- As the budget process begins, groups facing higher taxes, namely, the oil and gas industry, are pushing back. Of particular interest is a fee on methane leakages. Methane is a powerful greenhouse gas, and it often leaks into the atmosphere during oil and gas drilling. There is proposed legislation for new fees on methane leaks. The oil industry is pushing back against this proposal, as expected. As fees on carbon become more common, the likelihood increases that oil, gas, and coal resources become stranded.
- The new regime in Iran has picked its nuclear chief. He is Mohammad Eslami. Although an engineer, he is a civil, not a nuclear one, unlike his predecessors. He does have experience in Iran’s defense industry, which is likely why he landed the position.
- On this front, it is looking increasingly like the 2015 nuclear deal with Iran will not be reconstituted. Although Iran has expressed interest in resuming the talks, Teheran has also blocked IAEA access to Iran’s nuclear facilities. This organization also claims that its surveillance equipment has been removed.
- The crisis in Lebanon is undermining Hezbollah’s control of the country. This Shiite group has become the dominant power in Lebanon, but the continued economic downward spiral is making Hezbollah appear impotent.
Alternative energy/policy news:
- Climate change appears to be causing increasingly volatile weather. On the one hand, the costs of these events are increasing; on the other, improved forecasting and investments in resiliency have led to fewer fatalities.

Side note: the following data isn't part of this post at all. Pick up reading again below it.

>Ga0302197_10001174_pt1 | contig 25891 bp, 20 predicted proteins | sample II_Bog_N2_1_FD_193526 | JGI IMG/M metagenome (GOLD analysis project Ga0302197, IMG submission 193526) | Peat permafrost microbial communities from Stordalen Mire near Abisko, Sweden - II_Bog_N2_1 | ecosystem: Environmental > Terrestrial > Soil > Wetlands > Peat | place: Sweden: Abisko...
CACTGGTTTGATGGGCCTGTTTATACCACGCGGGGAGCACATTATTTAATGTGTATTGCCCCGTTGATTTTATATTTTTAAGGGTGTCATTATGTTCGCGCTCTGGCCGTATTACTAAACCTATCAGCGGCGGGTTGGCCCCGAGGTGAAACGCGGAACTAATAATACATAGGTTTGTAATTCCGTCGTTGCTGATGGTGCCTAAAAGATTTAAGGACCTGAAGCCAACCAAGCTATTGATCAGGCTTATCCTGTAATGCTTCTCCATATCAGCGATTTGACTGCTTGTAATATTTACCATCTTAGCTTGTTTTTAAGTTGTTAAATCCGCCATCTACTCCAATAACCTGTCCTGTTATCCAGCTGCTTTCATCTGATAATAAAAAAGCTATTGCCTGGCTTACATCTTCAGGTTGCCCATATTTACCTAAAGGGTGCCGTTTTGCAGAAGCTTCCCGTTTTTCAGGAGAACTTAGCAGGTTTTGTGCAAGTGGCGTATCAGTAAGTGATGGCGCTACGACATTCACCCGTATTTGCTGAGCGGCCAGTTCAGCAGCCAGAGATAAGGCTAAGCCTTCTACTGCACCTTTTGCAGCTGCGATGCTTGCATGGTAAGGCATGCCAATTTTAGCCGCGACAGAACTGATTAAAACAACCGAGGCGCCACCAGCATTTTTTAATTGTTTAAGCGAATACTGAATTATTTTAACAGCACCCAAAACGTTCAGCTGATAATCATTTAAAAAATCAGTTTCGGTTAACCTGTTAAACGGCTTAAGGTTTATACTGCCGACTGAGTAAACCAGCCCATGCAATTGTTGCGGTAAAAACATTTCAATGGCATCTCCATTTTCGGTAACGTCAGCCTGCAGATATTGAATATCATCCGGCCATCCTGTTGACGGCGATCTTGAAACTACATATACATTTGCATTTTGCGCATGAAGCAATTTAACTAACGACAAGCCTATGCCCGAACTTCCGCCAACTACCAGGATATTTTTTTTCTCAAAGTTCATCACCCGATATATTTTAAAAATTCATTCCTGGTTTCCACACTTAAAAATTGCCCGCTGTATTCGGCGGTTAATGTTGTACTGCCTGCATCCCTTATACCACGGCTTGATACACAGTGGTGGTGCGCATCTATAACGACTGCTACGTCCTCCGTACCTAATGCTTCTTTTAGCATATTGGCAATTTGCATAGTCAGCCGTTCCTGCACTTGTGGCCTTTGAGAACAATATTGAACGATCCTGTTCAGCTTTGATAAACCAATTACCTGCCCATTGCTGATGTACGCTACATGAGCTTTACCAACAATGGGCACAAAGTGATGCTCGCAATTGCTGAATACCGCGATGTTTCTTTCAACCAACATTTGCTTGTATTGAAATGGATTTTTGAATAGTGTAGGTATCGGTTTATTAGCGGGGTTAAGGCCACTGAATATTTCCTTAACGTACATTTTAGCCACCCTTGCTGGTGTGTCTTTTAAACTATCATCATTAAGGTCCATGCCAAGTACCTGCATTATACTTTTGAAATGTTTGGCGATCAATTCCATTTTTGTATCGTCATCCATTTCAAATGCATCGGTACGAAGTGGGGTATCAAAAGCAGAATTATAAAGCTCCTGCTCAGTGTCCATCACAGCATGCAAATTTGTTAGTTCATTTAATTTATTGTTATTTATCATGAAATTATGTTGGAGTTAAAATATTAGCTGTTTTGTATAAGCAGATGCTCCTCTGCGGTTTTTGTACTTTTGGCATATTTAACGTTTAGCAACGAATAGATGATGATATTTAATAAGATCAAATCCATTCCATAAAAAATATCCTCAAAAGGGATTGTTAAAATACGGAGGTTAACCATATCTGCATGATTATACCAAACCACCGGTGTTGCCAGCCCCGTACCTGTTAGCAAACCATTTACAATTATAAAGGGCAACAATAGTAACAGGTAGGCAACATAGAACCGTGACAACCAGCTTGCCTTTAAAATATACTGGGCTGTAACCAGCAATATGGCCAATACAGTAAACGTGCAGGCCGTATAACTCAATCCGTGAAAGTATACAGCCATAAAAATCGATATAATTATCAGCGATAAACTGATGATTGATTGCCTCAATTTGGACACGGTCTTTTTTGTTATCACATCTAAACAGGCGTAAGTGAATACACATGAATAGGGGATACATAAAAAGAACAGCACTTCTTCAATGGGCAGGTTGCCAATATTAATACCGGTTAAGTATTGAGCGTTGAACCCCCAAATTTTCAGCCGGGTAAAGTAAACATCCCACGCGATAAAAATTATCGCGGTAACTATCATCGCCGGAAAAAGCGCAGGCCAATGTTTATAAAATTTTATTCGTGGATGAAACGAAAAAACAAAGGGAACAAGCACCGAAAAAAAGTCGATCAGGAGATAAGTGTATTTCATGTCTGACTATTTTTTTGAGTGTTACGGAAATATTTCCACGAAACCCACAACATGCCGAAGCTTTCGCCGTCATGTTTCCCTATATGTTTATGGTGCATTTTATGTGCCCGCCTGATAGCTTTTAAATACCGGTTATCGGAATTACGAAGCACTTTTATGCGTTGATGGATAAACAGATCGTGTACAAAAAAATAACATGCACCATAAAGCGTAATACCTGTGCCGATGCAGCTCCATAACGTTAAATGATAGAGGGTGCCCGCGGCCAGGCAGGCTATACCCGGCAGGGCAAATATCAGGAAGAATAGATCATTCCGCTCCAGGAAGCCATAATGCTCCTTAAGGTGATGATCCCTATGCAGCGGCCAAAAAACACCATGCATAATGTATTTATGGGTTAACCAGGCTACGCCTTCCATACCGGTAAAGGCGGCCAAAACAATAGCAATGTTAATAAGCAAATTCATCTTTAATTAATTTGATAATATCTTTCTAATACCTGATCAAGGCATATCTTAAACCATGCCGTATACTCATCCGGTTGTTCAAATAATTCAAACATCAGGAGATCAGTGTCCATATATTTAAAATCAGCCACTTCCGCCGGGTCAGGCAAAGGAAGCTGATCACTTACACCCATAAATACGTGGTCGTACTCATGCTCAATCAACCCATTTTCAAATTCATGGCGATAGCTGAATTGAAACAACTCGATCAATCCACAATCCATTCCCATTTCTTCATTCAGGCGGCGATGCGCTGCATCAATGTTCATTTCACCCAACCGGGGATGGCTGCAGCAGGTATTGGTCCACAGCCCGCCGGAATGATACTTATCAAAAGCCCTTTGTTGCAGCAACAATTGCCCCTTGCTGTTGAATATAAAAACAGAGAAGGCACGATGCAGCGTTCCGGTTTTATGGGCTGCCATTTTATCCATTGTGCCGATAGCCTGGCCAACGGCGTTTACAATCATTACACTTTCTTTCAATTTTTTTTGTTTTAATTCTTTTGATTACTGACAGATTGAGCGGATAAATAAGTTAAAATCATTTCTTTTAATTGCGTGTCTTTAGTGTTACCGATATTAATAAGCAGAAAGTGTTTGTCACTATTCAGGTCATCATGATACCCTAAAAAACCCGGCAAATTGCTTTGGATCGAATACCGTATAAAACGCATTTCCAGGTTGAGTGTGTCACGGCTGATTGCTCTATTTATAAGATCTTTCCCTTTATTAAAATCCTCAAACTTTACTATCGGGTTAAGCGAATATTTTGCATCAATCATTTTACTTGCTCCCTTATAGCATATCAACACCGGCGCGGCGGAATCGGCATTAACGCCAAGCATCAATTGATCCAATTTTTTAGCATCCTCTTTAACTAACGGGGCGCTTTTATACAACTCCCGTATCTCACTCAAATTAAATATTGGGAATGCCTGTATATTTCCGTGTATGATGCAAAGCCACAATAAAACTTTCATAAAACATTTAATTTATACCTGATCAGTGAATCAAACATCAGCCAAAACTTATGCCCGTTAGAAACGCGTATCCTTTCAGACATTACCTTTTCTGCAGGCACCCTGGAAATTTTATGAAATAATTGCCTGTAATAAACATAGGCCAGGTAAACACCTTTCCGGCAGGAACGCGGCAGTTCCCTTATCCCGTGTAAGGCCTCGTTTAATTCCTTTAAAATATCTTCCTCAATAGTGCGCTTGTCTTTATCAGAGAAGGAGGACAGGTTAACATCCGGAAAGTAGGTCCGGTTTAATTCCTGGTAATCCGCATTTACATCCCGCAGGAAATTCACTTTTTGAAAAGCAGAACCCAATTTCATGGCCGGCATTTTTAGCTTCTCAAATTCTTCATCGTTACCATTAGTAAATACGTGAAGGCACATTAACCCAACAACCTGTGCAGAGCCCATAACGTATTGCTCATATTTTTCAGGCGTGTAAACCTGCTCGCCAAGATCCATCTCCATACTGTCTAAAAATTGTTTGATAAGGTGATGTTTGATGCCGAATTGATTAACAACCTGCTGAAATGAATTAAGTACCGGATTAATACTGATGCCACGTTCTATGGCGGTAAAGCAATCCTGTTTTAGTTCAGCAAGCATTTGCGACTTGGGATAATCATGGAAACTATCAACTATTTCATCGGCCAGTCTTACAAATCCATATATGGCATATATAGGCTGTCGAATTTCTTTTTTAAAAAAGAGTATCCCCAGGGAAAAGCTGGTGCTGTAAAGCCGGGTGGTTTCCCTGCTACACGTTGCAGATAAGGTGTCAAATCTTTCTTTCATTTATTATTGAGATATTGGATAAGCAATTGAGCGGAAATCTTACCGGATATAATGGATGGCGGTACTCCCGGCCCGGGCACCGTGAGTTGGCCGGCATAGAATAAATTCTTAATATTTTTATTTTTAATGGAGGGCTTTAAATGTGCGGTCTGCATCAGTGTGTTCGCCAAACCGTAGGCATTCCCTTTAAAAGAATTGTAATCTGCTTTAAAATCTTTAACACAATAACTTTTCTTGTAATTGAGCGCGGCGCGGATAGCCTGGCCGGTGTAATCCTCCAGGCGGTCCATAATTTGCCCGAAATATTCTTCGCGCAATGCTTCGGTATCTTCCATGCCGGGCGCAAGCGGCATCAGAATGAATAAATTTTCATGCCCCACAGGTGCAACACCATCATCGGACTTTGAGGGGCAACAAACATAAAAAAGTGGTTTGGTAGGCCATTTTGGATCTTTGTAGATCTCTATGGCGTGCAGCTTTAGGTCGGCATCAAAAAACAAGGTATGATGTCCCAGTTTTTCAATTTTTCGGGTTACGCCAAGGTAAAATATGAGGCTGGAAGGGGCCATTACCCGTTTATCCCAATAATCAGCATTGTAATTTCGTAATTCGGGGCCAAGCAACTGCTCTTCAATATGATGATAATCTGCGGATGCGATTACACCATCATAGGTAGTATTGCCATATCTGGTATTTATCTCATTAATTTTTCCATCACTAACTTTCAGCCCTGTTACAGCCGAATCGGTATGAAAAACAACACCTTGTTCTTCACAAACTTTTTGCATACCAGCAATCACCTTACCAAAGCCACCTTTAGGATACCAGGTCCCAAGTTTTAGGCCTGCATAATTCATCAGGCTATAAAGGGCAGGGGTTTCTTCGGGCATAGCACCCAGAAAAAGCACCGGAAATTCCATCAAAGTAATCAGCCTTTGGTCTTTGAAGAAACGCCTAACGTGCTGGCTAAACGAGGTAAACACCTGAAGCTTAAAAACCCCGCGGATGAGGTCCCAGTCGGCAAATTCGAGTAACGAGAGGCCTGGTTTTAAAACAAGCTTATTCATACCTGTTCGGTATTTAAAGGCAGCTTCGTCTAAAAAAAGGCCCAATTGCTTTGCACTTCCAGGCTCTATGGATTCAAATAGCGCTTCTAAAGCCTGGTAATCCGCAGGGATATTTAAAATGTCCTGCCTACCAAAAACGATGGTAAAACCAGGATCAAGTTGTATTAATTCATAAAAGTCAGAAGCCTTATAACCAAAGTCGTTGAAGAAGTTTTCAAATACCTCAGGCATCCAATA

- As biofuels become more popular, the food processing industry is finding itself competing with biofuel refiners for vegetable oils and animal fats.
- Although reducing greenhouse gas output is important to managing climate change, in reality, without reducing existing gases in the atmosphere, the ill effects are likely to continue. In Iceland, a plant that uses thermal power is extracting CO2 from the atmosphere and storing it underground. This plant is the world’s largest and will begin reversing the levels of greenhouse gases in the environment. Even though this is positive news, the level it will withdraw is less than 1% of the annual emissions of a typical coal-fired power plant. So, this industry will clearly have to become much larger to have a serious impact.
- The Biden administration has a clean-energy plan that would require 44% of U.S. electricity to come from solar power. The cost will be $562 billion by 2035.
- We are seeing increased investment in batteries that store energy at the commercial level. Tying batteries to solar or wind generation removes the intermittency issue. Metals become critically important for battery production. Bill Gates is involved in a startup to use AI to find these metals.
- The electric vehicle market in China is growing rapidly, with numerous firms trying to compete. Beijing has decided to implement some control in this industry to better marshal resources.
- Remember leaded gasoline? The last nation on earth that used it, Algeria, has finally exhausted its supply, meaning that the entire world now uses unleaded gasoline.